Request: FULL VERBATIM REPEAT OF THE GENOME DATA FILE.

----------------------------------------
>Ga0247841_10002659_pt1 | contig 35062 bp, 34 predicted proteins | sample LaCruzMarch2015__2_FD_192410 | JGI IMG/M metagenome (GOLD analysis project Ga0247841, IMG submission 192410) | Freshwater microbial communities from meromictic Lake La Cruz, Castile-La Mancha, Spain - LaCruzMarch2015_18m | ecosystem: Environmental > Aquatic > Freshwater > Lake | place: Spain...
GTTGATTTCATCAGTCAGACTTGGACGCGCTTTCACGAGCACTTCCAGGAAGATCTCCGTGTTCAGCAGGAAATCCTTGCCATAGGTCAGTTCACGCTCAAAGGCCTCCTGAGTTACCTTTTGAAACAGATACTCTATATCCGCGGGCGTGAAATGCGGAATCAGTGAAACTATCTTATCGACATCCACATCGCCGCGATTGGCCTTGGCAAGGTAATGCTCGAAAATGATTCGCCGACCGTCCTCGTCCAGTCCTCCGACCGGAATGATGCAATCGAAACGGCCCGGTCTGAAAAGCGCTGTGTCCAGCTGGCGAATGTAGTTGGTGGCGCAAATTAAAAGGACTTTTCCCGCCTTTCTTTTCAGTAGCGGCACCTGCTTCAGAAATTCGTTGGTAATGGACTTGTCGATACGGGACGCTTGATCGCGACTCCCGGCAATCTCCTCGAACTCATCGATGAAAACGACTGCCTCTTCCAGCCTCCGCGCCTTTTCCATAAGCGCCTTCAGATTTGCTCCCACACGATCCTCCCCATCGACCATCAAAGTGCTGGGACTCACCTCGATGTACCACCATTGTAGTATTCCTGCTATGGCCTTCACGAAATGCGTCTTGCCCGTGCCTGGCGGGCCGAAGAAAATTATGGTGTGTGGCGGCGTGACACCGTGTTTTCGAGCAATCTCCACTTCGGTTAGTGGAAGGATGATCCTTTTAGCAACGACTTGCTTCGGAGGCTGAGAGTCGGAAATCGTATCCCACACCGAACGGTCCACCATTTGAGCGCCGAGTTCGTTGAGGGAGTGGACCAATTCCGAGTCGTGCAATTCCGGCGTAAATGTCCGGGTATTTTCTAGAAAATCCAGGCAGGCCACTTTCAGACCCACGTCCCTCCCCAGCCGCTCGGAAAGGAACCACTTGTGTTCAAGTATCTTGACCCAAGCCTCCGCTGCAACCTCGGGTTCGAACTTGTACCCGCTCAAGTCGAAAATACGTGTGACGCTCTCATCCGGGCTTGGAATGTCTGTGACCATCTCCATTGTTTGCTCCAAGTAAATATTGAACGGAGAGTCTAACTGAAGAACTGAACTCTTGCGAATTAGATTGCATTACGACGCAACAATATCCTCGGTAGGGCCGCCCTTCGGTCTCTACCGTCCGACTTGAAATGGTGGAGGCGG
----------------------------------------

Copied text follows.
>Ga0247841_10002659_pt1 | contig 35062 bp, 34 predicted proteins | sample LaCruzMarch2015__2_FD_192410 | JGI IMG/M metagenome (GOLD analysis project Ga0247841, IMG submission 192410) | Freshwater microbial communities from meromictic Lake La Cruz, Castile-La Mancha, Spain - LaCruzMarch2015_18m | ecosystem: Environmental > Aquatic > Freshwater > Lake | place: Spain...
GTTGATTTCATCAGTCAGACTTGGACGCGCTTTCACGAGCACTTCCAGGAAGATCTCCGTGTTCAGCAGGAAATCCTTGCCATAGGTCAGTTCACGCTCAAAGGCCTCCTGAGTTACCTTTTGAAACAGATACTCTATATCCGCGGGCGTGAAATGCGGAATCAGTGAAACTATCTTATCGACATCCACATCGCCGCGATTGGCCTTGGCAAGGTAATGCTCGAAAATGATTCGCCGACCGTCCTCGTCCAGTCCTCCGACCGGAATGATGCAATCGAAACGGCCCGGTCTGAAAAGCGCTGTGTCCAGCTGGCGAATGTAGTTGGTGGCGCAAATTAAAAGGACTTTTCCCGCCTTTCTTTTCAGTAGCGGCACCTGCTTCAGAAATTCGTTGGTAATGGACTTGTCGATACGGGACGCTTGATCGCGACTCCCGGCAATCTCCTCGAACTCATCGATGAAAACGACTGCCTCTTCCAGCCTCCGCGCCTTTTCCATAAGCGCCTTCAGATTTGCTCCCACACGATCCTCCCCATCGACCATCAAAGTGCTGGGACTCACCTCGATGTACCACCATTGTAGTATTCCTGCTATGGCCTTCACGAAATGCGTCTTGCCCGTGCCTGGCGGGCCGAAGAAAATTATGGTGTGTGGCGGCGTGACACCGTGTTTTCGAGCAATCTCCACTTCGGTTAGTGGAAGGATGATCCTTTTAGCAACGACTTGCTTCGGAGGCTGAGAGTCGGAAATCGTATCCCACACCGAACGGTCCACCATTTGAGCGCCGAGTTCGTTGAGGGAGTGGACCAATTCCGAGTCGTGCAATTCCGGCGTAAATGTCCGGGTATTTTCTAGAAAATCCAGGCAGGCCACTTTCAGACCCACGTCCCTCCCCAGCCGCTCGGAAAGGAACCACTTGTGTTCAAGTATCTTGACCCAAGCCTCCGCTGCAACCTCGGGTTCGAACTTGTACCCGCTCAAGTCGAAAATACGTGTGACGCTCTCATCCGGGCTTGGAATGTCTGTGACCATCTCCATTGTTTGCTCCAAGTAAATATTGAACGGAGAGTCTAACTGAAGAACTGAACTCTTGCGAATTAGATTGCATTACGACGCAACAATATCCTCGGTAGGGCCGCCCTTCGGTCTCTACCGTCCGACTTGAAATGGTGGAGGCGG